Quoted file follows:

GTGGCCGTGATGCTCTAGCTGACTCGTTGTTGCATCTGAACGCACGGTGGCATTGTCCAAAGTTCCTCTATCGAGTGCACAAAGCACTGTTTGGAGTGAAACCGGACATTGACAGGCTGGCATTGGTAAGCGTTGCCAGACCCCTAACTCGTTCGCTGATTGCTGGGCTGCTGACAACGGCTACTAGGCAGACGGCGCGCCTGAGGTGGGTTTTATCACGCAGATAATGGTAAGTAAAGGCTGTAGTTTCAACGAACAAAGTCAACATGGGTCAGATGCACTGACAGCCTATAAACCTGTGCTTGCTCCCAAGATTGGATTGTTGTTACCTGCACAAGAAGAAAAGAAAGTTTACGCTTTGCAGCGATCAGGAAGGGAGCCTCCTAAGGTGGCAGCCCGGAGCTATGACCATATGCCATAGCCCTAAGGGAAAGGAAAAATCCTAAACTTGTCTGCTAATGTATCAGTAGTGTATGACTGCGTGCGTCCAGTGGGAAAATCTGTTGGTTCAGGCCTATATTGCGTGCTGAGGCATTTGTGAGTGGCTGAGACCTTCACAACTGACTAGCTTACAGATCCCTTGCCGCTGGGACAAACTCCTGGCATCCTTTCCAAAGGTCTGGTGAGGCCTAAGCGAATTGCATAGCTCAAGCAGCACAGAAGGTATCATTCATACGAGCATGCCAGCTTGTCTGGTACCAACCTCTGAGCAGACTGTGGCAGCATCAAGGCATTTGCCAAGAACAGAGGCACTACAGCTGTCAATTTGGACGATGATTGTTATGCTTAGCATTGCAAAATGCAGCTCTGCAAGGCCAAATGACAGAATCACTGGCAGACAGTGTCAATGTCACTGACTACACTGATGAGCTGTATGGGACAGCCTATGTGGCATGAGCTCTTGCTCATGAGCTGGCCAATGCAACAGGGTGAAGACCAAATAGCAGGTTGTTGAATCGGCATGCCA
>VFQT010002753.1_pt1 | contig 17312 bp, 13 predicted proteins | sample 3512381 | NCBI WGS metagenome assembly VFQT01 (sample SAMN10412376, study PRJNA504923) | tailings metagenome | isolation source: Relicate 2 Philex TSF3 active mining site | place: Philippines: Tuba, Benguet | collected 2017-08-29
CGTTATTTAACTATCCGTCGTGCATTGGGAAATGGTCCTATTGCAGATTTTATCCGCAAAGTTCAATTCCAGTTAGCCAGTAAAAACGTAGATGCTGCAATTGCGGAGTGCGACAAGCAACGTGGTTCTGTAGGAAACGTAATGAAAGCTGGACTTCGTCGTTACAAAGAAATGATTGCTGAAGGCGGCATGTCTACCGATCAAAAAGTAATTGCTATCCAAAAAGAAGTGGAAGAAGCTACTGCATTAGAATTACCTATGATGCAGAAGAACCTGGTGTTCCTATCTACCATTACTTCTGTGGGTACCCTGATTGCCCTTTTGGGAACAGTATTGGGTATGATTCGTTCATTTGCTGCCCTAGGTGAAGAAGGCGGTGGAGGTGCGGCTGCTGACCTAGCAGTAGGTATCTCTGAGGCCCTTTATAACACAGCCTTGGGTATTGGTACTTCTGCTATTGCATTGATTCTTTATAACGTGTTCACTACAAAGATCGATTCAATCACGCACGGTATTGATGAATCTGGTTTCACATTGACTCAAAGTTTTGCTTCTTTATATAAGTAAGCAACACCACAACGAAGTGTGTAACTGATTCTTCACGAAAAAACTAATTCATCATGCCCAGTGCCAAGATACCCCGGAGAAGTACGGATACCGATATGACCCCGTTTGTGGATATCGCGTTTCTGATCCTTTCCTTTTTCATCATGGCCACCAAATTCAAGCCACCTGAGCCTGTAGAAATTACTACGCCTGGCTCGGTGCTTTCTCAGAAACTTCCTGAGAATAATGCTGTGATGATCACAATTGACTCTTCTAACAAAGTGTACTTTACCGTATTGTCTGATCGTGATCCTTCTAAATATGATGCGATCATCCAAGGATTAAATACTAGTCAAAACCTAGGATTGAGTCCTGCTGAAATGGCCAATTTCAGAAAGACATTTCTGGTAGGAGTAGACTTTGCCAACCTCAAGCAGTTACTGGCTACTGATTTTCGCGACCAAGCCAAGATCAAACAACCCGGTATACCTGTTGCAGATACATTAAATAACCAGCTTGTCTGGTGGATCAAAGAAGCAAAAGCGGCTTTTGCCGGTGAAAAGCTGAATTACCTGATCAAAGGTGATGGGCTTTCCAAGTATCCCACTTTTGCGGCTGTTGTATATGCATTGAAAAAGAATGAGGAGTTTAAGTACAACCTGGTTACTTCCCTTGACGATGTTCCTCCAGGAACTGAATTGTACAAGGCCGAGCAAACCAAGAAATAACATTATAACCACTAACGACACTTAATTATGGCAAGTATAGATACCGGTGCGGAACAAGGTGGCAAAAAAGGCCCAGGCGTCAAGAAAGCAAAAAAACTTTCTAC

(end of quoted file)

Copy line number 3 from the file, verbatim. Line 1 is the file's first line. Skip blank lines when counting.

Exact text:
CGTTATTTAACTATCCGTCGTGCATTGGGAAATGGTCCTATTGCAGATTTTATCCGCAAAGTTCAATTCCAGTTAGCCAGTAAAAACGTAGATGCTGCAATTGCGGAGTGCGACAAGCAACGTGGTTCTGTAGGAAACGTAATGAAAGCTGGACTTCGTCGTTACAAAGAAATGATTGCTGAAGGCGGCATGTCTACCGATCAAAAAGTAATTGCTATCCAAAAAGAAGTGGAAGAAGCTACTGCATTAGAATTACCTATGATGCAGAAGAACCTGGTGTTCCTATCTACCATTACTTCTGTGGGTACCCTGATTGCCCTTTTGGGAACAGTATTGGGTATGATTCGTTCATTTGCTGCCCTAGGTGAAGAAGGCGGTGGAGGTGCGGCTGCTGACCTAGCAGTAGGTATCTCTGAGGCCCTTTATAACACAGCCTTGGGTATTGGTACTTCTGCTATTGCATTGATTCTTTATAACGTGTTCACTACAAAGATCGATTCAATCACGCACGGTATTGATGAATCTGGTTTCACATTGACTCAAAGTTTTGCTTCTTTATATAAGTAAGCAACACCACAACGAAGTGTGTAACTGATTCTTCACGAAAAAACTAATTCATCATGCCCAGTGCCAAGATACCCCGGAGAAGTACGGATACCGATATGACCCCGTTTGTGGATATCGCGTTTCTGATCCTTTCCTTTTTCATCATGGCCACCAAATTCAAGCCACCTGAGCCTGTAGAAATTACTACGCCTGGCTCGGTGCTTTCTCAGAAACTTCCTGAGAATAATGCTGTGATGATCACAATTGACTCTTCTAACAAAGTGTACTTTACCGTATTGTCTGATCGTGATCCTTCTAAATATGATGCGATCATCCAAGGATTAAATACTAGTCAAAACCTAGGATTGAGTCCTGCTGAAATGGCCAATTTCAGAAAGACATTTCTGGTAGGAGTAGACTTTGCCAACCTCAAGCAGTTACTGGCTACTGATTTTCGCGACCAAGCCAAGATCAAACAACCCGGTATACCTGTTGCAGATACATTAAATAACCAGCTTGTCTGGTGGATCAAAGAAGCAAAAGCGGCTTTTGCCGGTGAAAAGCTGAATTACCTGATCAAAGGTGATGGGCTTTCCAAGTATCCCACTTTTGCGGCTGTTGTATATGCATTGAAAAAGAATGAGGAGTTTAAGTACAACCTGGTTACTTCCCTTGACGATGTTCCTCCAGGAACTGAATTGTACAAGGCCGAGCAAACCAAGAAATAACATTATAACCACTAACGACACTTAATTATGGCAAGTATAGATACCGGTGCGGAACAAGGTGGCAAAAAAGGCCCAGGCGTCAAGAAAGCAAAAAAACTTTCTAC